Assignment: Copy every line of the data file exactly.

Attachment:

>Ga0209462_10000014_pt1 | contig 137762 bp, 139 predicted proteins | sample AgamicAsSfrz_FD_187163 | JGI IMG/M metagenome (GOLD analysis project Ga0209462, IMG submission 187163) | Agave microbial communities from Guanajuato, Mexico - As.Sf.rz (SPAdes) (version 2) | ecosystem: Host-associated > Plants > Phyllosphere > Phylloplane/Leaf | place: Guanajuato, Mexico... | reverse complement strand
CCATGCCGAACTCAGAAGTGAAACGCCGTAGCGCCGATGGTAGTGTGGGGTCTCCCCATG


>Ga0209462_10000014_pt1 | contig 137762 bp, 139 predicted proteins | sample AgamicAsSfrz_FD_187163 | JGI IMG/M metagenome (GOLD analysis project Ga0209462, IMG submission 187163) | Agave microbial communities from Guanajuato, Mexico - As.Sf.rz (SPAdes) (version 2) | ecosystem: Host-associated > Plants > Phyllosphere > Phylloplane/Leaf | place: Guanajuato, Mexico... | reverse complement strand
CCATGCCGAACTCAGAAGTGAAACGCCGTAGCGCCGATGGTAGTGTGGGGTCTCCCCATG